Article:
In 11 beta-hydroxylase 1 (CYP11B1) deficiency, serum concentrations of cortisol will be low (usually <7 microgram/dL for a morning draw). 11-Deoxycortisol and 11-deoxycorticosterone are elevated, usually to at least 2 to 3 times (more typically 20 to 300 times) the upper limit of the normal reference range on a morning blood draw. Elevations in 11-deoxycortisol are usually relatively greater than those of 11-deoxycorticosterone because of the presence of intact 11 beta-hydroxylase 2 (CYP11B2). For this reason, serum concentrations of all potent mineral corticoids (corticosterone, 18-hydroxycorticosterone, and aldosterone) are typically increased above the normal reference range. Plasma renin activity is correspondingly low or completely suppressed. Caution needs to be exercised in interpreting the mineral corticoid results in infants younger than 7 days; mineral corticoid levels are often substantially elevated in healthy newborns in the first few hours of life and only decline to near-adult levels by week 1.
Mild cases of CYP11B1 deficiency might require adrenocorticotrophic hormone (ACTH)1-24 stimulation testing for definitive diagnosis. In affected individuals, the observed serum 11-deoxycortisol concentration 60 minutes after intravenous or intramuscular administration of 250 microgram of ACTH1-24 will usually exceed 20 ng/mL, or at least a 4-fold rise. Such increments are rarely, if ever, observed in unaffected individuals. The corresponding cortisol response will be blunted (<18 ng/mL peak).
In CYP11B2 deficiency, serum cortisol concentrations are usually normal, including a normal response to ACTH1-24. 11-Deoxycorticosterone will be elevated, often more profoundly than in CYP11B1 deficiency, while 11-deoxycortisol may or may not be significantly elevated. Serum corticosterone concentrations can be low, normal, or slightly elevated, while serum 18-hydroxycorticosterone and aldosterone concentrations will be low in the majority of cases. However, if the underlying genetic defect has selectively affected 18-hydroxylase activity, corticosterone concentrations will be substantially elevated. Conversely, if the deficit affects aldosterone synthase function primarily, 18-hydroxycorticosterone concentrations will be very high.
Expression of the CYP11B2 gene is normally regulated by renin and not ACTH. In glucocorticoid-responsive hyperaldosteronism, the ACTH-responsive promoter of CYP11B1 exerts aberrant control over CYP11B2 gene expression. Consequently, corticosterone, 18-hydroxycorticosterone, and aldosterone are significantly elevated in these patients and their levels follow a diurnal pattern, governed by the rhythm of ACTH secretion. In addition, the high levels of CYP11B2 lead to 18-hydroxylation of 11-deoxycortisol (an event that is ordinarily rare, as CYP11B1, which has much greater activity in 11-deoxycortisol conversion than CYP11B2, lacks 18-hydroxylation activity). Consequently, significant levels of 18-hydroxycortisol, which normally is only present in trace amounts, might be detected in these patients. Ultimate diagnostic confirmation comes from showing directly responsiveness of mineral corticoid production to ACTH1-24 injection. Normally, this has little, if any, effect on corticosterone, 18-hydroxycorticosterone, and aldosterone levels. This testing may then be further supplemented by showing that mineral corticoid levels fall after administration of dexamethasone.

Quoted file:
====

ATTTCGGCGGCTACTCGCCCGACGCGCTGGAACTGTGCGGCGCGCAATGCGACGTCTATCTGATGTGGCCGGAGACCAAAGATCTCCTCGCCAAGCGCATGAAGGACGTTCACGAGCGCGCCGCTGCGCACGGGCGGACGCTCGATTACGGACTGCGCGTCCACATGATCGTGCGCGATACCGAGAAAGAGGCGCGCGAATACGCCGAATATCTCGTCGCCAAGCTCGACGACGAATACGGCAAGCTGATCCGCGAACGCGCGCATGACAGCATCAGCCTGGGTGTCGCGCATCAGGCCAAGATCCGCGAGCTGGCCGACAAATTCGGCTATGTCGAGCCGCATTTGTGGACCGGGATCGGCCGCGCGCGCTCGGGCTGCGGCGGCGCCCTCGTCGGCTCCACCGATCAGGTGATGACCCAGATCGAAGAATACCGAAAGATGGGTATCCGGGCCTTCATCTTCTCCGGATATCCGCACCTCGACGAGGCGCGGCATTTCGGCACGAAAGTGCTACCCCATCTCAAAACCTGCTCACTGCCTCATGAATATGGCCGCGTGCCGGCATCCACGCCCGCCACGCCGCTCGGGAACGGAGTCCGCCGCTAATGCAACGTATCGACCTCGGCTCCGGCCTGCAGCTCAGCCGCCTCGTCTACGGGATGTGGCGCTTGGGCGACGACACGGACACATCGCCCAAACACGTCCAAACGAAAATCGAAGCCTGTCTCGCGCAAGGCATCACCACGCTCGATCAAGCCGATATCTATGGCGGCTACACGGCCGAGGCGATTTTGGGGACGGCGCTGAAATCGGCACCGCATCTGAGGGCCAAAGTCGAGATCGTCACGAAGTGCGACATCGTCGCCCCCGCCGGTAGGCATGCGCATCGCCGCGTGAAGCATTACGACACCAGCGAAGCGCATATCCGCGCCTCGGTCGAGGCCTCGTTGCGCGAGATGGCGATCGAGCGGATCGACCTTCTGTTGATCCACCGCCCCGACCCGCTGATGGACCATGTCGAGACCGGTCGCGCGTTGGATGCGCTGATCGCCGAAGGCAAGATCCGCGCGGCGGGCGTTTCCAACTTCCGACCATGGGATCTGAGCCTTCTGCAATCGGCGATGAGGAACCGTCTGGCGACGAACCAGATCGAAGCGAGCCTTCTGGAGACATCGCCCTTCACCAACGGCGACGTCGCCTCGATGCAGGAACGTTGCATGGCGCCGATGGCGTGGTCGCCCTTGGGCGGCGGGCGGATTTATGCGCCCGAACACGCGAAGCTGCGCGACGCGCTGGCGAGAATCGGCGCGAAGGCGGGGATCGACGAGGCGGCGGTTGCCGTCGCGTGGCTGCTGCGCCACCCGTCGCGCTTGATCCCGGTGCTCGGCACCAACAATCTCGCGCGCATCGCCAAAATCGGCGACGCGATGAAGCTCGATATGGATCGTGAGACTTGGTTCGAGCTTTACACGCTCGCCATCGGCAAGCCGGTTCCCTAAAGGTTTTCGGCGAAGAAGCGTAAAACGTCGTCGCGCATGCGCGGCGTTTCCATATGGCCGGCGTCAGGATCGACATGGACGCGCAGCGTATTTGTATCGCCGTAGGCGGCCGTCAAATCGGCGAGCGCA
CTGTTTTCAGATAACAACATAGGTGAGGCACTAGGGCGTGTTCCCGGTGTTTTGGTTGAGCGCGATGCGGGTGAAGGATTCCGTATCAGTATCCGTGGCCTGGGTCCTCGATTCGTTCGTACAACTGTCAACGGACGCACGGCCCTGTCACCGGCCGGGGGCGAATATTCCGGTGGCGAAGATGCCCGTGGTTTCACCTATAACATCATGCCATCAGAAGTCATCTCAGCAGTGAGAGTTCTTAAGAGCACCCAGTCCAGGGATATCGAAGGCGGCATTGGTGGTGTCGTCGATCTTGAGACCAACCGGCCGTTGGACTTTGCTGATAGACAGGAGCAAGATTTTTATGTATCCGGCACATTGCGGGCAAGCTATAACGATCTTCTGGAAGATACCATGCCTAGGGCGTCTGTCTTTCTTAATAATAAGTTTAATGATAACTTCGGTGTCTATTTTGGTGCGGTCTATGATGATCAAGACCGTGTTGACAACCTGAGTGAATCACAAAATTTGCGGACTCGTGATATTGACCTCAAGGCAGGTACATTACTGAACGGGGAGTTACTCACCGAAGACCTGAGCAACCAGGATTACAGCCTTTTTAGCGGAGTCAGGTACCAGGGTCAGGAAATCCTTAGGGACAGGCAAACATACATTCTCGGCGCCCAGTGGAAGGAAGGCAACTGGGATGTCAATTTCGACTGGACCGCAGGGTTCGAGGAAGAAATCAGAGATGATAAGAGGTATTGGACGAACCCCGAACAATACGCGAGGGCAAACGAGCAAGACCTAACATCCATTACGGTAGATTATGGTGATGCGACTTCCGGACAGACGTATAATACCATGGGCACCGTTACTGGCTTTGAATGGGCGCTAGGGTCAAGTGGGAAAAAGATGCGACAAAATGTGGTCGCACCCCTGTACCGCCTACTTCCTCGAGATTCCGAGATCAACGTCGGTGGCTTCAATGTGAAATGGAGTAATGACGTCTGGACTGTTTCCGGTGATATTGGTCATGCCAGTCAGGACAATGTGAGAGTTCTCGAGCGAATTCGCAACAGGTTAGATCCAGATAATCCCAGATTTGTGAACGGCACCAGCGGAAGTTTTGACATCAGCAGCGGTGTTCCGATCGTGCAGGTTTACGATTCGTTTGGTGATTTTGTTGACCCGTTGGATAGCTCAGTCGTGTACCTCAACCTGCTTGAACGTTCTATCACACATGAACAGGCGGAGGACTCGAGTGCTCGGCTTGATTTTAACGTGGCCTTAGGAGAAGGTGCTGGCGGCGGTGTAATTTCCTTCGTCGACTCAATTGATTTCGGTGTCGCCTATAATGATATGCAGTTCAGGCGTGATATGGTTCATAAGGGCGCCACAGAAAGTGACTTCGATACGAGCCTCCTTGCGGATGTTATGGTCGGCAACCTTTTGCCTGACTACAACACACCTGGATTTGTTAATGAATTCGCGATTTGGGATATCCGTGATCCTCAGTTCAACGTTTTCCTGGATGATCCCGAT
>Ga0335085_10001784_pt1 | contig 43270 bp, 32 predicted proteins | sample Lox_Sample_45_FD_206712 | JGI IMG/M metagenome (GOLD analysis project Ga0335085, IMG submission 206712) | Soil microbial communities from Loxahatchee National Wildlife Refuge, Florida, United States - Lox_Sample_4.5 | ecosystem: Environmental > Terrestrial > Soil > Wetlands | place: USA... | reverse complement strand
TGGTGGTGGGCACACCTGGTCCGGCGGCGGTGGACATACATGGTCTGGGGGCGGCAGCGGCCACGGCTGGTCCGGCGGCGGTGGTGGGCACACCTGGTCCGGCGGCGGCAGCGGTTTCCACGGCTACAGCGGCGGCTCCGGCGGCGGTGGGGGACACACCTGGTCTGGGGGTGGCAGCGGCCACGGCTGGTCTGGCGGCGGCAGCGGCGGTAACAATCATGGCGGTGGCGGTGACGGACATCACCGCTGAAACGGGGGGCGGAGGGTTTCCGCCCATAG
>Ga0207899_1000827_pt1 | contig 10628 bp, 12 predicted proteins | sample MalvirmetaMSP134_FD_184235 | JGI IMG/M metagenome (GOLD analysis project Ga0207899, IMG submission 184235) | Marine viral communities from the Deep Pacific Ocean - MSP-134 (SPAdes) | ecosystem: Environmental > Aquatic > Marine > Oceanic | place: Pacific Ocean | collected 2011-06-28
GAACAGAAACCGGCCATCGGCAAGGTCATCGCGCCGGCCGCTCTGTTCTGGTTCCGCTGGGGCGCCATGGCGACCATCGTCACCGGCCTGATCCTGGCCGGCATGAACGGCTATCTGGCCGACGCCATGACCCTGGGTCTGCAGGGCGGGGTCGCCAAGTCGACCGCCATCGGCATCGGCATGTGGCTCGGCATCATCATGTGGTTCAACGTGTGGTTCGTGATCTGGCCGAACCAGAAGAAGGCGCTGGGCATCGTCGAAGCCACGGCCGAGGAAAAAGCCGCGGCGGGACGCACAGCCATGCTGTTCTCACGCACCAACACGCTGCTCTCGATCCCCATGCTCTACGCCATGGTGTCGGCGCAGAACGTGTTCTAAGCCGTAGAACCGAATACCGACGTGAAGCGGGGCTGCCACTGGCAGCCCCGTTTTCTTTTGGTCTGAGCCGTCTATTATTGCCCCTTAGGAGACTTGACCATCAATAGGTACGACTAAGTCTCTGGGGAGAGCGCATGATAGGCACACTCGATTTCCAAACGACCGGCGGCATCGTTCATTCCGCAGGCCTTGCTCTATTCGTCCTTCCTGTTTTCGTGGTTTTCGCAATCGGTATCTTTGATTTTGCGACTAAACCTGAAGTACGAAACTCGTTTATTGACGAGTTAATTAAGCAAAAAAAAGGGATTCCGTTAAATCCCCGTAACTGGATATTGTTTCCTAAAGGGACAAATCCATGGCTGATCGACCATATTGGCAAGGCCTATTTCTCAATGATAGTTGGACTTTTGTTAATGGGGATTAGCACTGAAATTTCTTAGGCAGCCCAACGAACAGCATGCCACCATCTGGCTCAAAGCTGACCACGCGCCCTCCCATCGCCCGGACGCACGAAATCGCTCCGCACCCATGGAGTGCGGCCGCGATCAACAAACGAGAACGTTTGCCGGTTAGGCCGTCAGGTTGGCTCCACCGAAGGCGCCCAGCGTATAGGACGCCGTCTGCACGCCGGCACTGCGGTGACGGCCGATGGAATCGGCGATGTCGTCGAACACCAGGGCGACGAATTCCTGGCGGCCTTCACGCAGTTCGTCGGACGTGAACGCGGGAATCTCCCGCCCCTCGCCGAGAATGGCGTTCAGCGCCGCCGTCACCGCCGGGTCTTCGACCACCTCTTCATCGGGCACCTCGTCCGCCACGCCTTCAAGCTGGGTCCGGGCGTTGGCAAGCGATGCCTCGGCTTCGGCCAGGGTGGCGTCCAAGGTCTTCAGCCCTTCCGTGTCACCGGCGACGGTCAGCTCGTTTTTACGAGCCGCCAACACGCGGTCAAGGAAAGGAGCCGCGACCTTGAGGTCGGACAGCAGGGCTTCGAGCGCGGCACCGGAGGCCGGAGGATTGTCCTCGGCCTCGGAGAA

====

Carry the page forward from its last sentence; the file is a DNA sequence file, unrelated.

Sex steroid levels are moderately to significantly elevated in CYP11B1 deficiency and much less, or minimally, pronounced, in CYP11B2 deficiency. Sex steroid levels in glucocorticoid-responsive hyperaldosteronism are usually normal.
Most untreated patients with 21-hydroxylase deficiency have serum 17-hydroxyprogesterone concentrations well in excess of 1,000 ng/dL. For the few patients with levels in the range of >630 ng/dL (upper limit of reference range for newborns) to 2,000 or 3,000 ng/dL, it might be prudent to consider 11-hydroxylase deficiency as an alternative diagnosis. This is particularly true if serum androstenedione concentrations are also only mildly to modestly elevated, and if the phenotype is not salt wasting but either simple virilizing (female) or normal (female or male). 11-Hydroxylase deficiency, in particular if it affects CYP11B1, can be associated with modest elevations in serum 17-hydroxyprogesterone concentrations. In these cases, testing for CYP11B1 deficiency and CYB11B2 deficiency should be considered and interpreted as described above. Alternatively, measurement of 21-deoxycortisol might be useful in these cases. This minor pathway metabolite accumulates in CYP21A2 deficiency, as it requires 21-hydroxylation to be converted to cortisol, but is usually not elevated in CYP11B1 deficiency, since its synthesis requires 11-hydroxylation of 17-hydroxyprogesterone.
At birth the hypothalamic-pituitary-adrenal axis and the hypothalamic-pituitary-gonadal axis are activated and all adrenal steroids, including mineral corticoids and sex steroids and their precursors are high. In preterm infants, the elevations can be even more pronounced due to illness and stress. In doubtful cases, when the initial test was performed on a just-born baby, repeat testing a few days or weeks later is advised.
Adrenocorticotrophic hormone (ACTH)1-24 testing has a low, but definite risk of drug and allergic reactions and should, therefore, only be performed under the supervision of a physician in an environment that guarantees the patient’s safety, typically an endocrine, or other centralized, testing center.
Interpretation of ACTH1-24 testing in the context of diagnosis of congenital adrenal hyperplasia (CAH) requires considerable experience, in particular for the less common variants of CAH, such as 11-hydroxylase deficiency, or 3-beta-hydroxysteroid dehydrogenase (3beta-HSD) deficiency, for which very few, if any, reliable normative data exist. For the even rarer enzyme defects, such as deficiencies of StAR (steroidogenic acute regulatory protein), 20,22 desmolase, 17a-hydroxylase/17-lyase, and 17-beta-hydroxysteroid dehydrogenase (17beta-HSD), there are only case reports. Expert opinion from a pediatric endocrinologist with experience in CAH should, therefore, be sought.